Corn: up 6 to 9 cents
Soybeans: Up 14 to 16 cents
Wheat: Up 3 to 6 cents
General Comment: The grain and soybean markets posted strong followthrough gains to reversals in the corn and recoveries off the lows in soybeans on Monday amid escalating trade tensions between the U.S. and China. The story has now shifted to wet U.S. weather and mounting planting delays that are threatening planted acreage and yield potential.
The central U.S. weather forecasts lacks any sustained period of dryness for a wide-open window of planting. Some showers and thunderstorms dot the Corn Belt and Dakotas through Thursday including parts of Iowa and Illinois today and tonight. A series of frontal systems will work across the Plains and Midwest starting May 18 through most of next week. The heaviest totals will be seen from eastern Kansas through Illinois and north to Minnesota. The major issue is the lack of incentive offered by the market to mud in crops prior to early June.
China and the United States have agreed to keep talking about their trade dispute, the Chinese government said on Tuesday, as U.S. President Donald Trump said he thought recent discussions in Beijing would be successful. The slightly more optimistic comments came after both sides ramped up their trade war, with China announcing details of new tariffs against U.S. imports on Monday, following a U.S. move last week to target Chinese imports.
President Donald Trump said Monday that he feels talks with China “are going to be very successful” as he confirmed he will meet President Xi Jingping at next month’s G-20 summit. U.S. President Donald Trump said on Monday he has not made a decision to go ahead with tariffs on another $325 billion in goods from China and said he plans to meet with Chinese President Xi Jinping at the G20 summit next month. Speaking several hours later at a dinner gathering at the White House, Trump said it should be clear in "three or four weeks" if a U.S. trade delegation's trip to Beijing two weeks ago was successful. World stock markets are recovering some of the worst of yesterday’s sell-off as hopes of a deal linger.
Federal Reserve Bank of New York President John Williams warned that central banks around the world should be reviewing their strategies to prepare for a future of slow economic growth and low interest rates. Williams told Bloomberg News that tariffs are a supply shocks and probably will boost inflation by an additional 0.2% in the next year. Rising inflation expectations may also lend support to increased investment in commodities including grains as a hedge against price increases that can hurt stock values. Remember stocks relative to commodities are at a record high.
The daily USDA export report for large sales said private exporters sold 180,000 metric tons of soybeans for delivery to unknown destinations during the 2018-19 marketing year. That should give the market some additional boost this morning.
Corn market gapped higher overnight after forming a bulliish key reversal up on Monday. Prices are still below levels that would trigger aggressive fund short covering but the chart picture is turning more bullish. Corn planting advanced just seven percentage points over the past week to 30% complete, five points slower than expected and a dramatic 36 points behind the five-year average. Illinois has seeded just 11% of its intended acres (82% on average), with Indiana 6% planted (57%), Iowa at 48% (76%), Minnesota at 21% (65%) and Nebraska at 46% planted (72% on average). Odds are rising for more prevent-plant acres and what corn is planted late will likely be subject to some yield drag.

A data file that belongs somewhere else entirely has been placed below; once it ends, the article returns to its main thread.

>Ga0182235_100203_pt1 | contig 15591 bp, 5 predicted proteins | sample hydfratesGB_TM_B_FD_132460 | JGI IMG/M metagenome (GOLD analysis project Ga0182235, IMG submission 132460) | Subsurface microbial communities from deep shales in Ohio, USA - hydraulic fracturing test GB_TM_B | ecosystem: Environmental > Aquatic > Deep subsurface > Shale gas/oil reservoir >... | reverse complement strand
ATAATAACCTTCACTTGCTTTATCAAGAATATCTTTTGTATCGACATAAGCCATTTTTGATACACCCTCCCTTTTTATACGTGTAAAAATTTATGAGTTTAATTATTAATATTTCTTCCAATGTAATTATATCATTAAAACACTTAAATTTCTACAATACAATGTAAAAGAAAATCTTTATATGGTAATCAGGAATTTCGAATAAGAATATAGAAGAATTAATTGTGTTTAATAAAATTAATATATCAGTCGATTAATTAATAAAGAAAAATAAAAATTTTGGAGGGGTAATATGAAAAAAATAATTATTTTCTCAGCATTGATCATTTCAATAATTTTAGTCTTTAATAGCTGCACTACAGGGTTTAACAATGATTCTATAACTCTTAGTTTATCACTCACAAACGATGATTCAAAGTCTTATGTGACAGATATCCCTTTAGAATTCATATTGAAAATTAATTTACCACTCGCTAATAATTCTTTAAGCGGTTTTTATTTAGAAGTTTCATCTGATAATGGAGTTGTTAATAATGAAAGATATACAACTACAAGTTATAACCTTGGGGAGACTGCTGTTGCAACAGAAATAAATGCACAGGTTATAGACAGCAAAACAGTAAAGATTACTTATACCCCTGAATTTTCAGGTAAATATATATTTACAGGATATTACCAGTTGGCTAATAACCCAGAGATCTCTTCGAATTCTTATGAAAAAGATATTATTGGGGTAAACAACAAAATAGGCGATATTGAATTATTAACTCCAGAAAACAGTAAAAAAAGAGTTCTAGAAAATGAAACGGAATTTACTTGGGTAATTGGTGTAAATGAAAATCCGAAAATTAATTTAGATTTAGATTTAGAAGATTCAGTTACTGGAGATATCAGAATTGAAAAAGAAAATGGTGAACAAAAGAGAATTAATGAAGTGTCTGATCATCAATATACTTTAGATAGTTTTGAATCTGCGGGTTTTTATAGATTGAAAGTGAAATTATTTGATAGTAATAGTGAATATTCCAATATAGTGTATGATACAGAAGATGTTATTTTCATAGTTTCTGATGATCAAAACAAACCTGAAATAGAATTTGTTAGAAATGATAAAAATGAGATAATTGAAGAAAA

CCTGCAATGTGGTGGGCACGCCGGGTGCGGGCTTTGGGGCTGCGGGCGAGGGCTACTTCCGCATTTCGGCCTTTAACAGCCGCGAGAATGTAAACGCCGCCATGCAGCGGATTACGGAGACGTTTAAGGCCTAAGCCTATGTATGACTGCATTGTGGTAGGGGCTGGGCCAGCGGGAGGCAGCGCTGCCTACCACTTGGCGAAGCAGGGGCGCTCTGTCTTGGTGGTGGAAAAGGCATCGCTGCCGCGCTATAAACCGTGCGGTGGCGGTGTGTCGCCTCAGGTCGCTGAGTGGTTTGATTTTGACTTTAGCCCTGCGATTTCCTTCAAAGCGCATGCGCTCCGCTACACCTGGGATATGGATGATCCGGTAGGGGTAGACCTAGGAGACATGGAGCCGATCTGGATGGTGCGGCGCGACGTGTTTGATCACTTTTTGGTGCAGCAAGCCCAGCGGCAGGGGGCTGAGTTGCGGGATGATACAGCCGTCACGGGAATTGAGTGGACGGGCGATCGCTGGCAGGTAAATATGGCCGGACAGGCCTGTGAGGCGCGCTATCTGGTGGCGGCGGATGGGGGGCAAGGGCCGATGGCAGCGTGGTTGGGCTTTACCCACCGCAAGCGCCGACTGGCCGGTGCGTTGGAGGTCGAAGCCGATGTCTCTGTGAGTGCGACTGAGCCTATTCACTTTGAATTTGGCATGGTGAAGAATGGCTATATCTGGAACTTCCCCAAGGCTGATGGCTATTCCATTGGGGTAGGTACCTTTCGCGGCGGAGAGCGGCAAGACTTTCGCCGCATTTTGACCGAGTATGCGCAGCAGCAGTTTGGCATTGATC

Soybeans futures are following grains higher and finding light support from less pessimism a further escalation in U.S./Chinese trade relations. USDA reported 9% of the crop had been planted, whereas analysts surveyed by Reuters expected that figure to come in at 15% complete. Progress now lags the five-year average by 20 percentage points.
Wheat futures seen building on Monday rally amid signs of improved demand and worries about U.S. production. USDA reported spring wheat planting jumped 23 points over the past week to 45% complete, which was 10 points more advanced than anticipated. But that’s still well behind the 2014 to 2018 average pace of 67% complete at this point in the season. Still, recent rains have done the winter wheat crop more good than harm, according to USDA, which again rated 64% of the crop in “good” to “excellent” condition. That included a three-point shift from the “good” to the “excellent” category The Russian intervention price for wheat was announced and it works back to $185/MT fob. No tonnages were announced, but the Russian intervention price has acted to put a low in the wheat markets in recent years.
Cattle: Steady to lower
Hogs: Steady to weak
Cattle futures seen lower to start on followthrough selling after sharp losses on Monday and expectations for lower cash cattle this week after packers paid $2 to $3 lower last week. However, wholesale beef prices moved higher on Monday with Choice up 47 cents and Select jumping $1.43. Sales were slow to moderate and need to pick up to sustain the rally. Export demand also has been improving the last few weeks. Cattle are due for a seasonal low and the market is severely oversold and no long under pressure from fund
Hog futures seen steady to mixed. The National average cash hog prices rose 71 cents on Monday with Iowa/Minnesota up 48 cents. The wholesale pork cut out value jump $2.08 on Monday. Sales were slow and will need to show improvement to sustain a rally in futures. The CME Group is bringing bacon back to the exchange starting next month. The new Fresh Bacon Index was designed to provide producers, packers, wholesalers and retailers with a weekly price to track changes in supply and demand transacted in the cash markets and reported by USDA.